The European Standard Scaffolding System

- May 31, 2018-

      

             The European Standard, BS EN 12811-1, specifies performance requirements and methods of structural and general design for access and working scaffolds. Requirements given are for scaffold structures that rely on the adjacent structures for stability. In general these requirements also apply to other types of working scaffolds.


            The purpose of a working scaffold is to provide a safe working platform and access suitable for work crews to carry out their work. The European Standard sets out performance requirements for working scaffolds. These are substantially independent of the materials of which the scaffold is made. The standard is intended to be used as the basis for enquiry and design.[6]


         

            Scaffolds are only rarely independent structures. To provide stability for a scaffolding (at left) framework ties are generally fixed to the adjacent building/fabric/steelwork.

             General practice is to attach a tie every 4m on alternate lifts (traditional scaffolding). Prefabricated System scaffolds require structural connections at all frames - ie.2-3m centres (tie patterns must be provided by the System manufacturer/supplier). The ties are coupled to the scaffold as close to the junction of standard and ledger (node point) as possible. Due to recent regulation changes, scaffolding ties must support +/- loads (tie/butt loads) and lateral (shear) loads.

            Due to the different nature of structures there is a variety of different ties to take advantage of the opportunities.

Through ties are put through structure openings such as windows. A vertical inside tube crossing the opening is attached to the scaffold by a transom and a crossing horizontal tube on the outside called a bridle tube. The gaps between the tubes and the structure surfaces are packed or wedged with timber sections to ensure a solid fit.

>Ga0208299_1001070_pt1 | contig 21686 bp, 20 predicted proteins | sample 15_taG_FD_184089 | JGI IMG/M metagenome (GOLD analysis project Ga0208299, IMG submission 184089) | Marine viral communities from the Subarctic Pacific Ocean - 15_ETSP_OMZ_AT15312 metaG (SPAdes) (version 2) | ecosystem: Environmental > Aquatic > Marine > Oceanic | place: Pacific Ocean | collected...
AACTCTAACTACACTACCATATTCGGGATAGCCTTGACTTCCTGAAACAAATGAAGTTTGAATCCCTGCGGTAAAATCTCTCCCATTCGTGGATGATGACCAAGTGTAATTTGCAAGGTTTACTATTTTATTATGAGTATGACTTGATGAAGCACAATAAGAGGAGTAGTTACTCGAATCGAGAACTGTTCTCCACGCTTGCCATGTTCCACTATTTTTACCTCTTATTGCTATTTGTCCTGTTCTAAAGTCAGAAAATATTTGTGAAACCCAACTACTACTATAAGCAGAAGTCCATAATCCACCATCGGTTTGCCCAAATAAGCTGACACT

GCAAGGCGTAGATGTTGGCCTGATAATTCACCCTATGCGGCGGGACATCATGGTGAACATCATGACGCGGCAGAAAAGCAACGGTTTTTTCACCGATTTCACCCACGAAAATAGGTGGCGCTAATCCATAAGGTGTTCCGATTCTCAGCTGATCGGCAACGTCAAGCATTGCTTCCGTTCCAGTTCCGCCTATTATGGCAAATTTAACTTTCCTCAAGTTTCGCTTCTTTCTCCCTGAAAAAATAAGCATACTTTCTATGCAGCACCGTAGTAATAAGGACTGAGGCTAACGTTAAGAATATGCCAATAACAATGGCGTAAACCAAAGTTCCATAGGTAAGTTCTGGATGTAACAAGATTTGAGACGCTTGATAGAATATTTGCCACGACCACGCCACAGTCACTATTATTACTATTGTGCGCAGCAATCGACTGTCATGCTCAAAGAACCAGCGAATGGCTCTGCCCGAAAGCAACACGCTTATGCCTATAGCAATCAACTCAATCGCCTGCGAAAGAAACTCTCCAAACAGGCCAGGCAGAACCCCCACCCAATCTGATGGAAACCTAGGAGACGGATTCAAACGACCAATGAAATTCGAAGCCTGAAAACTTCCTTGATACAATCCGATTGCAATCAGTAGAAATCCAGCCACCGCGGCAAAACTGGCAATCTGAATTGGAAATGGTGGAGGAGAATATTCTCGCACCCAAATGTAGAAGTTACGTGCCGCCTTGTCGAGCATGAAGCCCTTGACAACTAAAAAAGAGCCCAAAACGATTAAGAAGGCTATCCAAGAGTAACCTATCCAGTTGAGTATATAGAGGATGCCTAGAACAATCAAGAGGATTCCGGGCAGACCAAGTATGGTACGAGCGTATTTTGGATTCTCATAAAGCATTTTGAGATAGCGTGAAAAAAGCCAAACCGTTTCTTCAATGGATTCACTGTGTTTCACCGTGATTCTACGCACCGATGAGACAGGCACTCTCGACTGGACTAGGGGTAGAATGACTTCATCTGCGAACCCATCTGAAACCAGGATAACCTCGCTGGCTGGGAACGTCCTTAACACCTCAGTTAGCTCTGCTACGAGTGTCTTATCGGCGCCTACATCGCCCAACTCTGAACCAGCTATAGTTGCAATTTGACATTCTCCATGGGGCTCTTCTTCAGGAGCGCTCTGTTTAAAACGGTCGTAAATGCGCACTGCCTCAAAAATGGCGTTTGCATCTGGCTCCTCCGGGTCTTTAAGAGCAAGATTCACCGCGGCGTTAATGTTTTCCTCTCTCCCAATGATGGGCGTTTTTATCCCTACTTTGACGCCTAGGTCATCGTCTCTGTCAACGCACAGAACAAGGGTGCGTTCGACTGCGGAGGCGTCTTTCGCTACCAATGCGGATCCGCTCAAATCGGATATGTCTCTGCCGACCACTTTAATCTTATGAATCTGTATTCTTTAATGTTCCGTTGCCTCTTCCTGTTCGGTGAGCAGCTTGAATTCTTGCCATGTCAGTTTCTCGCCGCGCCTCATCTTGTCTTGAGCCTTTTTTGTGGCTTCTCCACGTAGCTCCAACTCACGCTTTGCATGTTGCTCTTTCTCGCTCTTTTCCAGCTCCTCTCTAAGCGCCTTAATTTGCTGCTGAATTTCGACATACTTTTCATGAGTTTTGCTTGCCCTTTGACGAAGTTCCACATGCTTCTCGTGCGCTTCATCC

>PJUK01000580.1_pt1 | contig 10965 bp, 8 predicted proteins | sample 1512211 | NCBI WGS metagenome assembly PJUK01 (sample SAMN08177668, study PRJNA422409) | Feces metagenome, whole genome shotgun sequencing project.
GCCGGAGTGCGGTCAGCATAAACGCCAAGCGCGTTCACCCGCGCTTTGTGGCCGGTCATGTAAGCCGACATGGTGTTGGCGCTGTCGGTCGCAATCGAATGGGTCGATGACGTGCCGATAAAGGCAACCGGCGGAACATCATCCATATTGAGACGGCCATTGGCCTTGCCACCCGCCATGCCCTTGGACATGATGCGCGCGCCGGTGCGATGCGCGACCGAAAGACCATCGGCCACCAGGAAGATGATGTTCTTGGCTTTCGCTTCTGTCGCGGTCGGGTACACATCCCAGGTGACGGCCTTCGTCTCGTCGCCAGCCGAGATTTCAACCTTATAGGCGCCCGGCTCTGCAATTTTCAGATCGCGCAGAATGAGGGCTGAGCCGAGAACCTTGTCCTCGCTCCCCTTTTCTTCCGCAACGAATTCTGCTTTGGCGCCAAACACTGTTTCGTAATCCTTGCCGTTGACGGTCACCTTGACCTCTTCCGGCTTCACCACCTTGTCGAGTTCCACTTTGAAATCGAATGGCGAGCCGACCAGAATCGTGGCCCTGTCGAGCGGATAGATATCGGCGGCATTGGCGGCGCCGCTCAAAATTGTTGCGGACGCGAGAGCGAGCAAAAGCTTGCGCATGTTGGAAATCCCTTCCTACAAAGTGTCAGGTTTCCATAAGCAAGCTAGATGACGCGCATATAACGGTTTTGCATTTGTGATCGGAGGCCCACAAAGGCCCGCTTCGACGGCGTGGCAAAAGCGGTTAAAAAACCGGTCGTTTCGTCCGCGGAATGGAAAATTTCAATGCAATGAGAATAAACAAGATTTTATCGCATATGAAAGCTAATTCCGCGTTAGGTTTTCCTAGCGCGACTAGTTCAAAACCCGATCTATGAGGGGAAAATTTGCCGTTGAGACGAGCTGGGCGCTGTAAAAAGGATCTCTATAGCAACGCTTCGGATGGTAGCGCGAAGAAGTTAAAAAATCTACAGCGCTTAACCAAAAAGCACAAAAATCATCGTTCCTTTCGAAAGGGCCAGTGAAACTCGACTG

Box ties are used to attach the scaffold to suitable pillars or comparable features. Two additional transoms are put across from the lift on each side of the feature and are joined on both sides with shorter tubes called tie tubes. When a complete box tie is impossible a l-shaped lip tie can be used to hook the scaffold to the structure, to limit inward movement an additional transom, a butt transom, is place hard against the outside face of the structure.

Sometimes it is possible to use anchor ties (also called bolt ties), these are ties fitted into holes drilled in the structure. A common type is a ring bolt with an expanding wedge which is then tied to a node point.

    

          The least 'invasive' tie is a reveal tie. These use an opening in the structure but use a tube wedged horizontally in the opening. The reveal tube is usually held in place by a reveal screw pin (an adjustable threaded bar) and protective packing at either end. A transom tie tube links the reveal tube to the scaffold. Reveal ties are not well regarded, they rely solely on friction and need regular checking so it is not recommended that more than half of all ties be reveal ties.

If it is not possible to use a safe number of ties rakers can be used. These are single tubes attached to a ledger extending out from the scaffold at an angle of less than 75° and securely founded. A transom at the base then completes a triangle back to the base of the main scaffold.

 

            In 2013, there were 1,751 registered bamboo scaffolders and roughly 200 scaffolding companies in Hong Kong.[17] The use of bamboo scaffolding is diminishing due to shortages in labor and material. Despite the lack of labor force and material, recently problem of safety has become another serious concern.[18]

The labor shortage may be due to the reluctance of younger generations to become scaffolders. “They even think that it’s a dirty and dangerous job. They are not going to do that kind of work,” said Yu Hang Flord, who has been a scaffolder for 30 years and later became the director of Wui Fai Holdings, a member of the Hong Kong and Kowloon Scaffolders General Merchants Association. “They refuse to step in, although we give them high pay. They are scared of it. Young generations do not like jobs that involve hard work.” Another reason fewer people are becoming scaffolders is that new recruits need to undergo training with the Hong Kong Construction Industry Council in order to acquire a license. Older scaffolders generally learned in apprenticeships, and may have been able to gather more hands-on experience.[19]

Material shortages are also a contributing factor to the decline. The bamboo scaffolding material was imported from mainland China. Bamboo—which matures after three years to the wide diameter and thick skin perfect for scaffolding—came from the Shaoxing area in Guangdong. Over the past two decades, firms have had to look to Guangxi instead. The industry's fear is that one day supplies will be blocked due to export embargoes and environmental .



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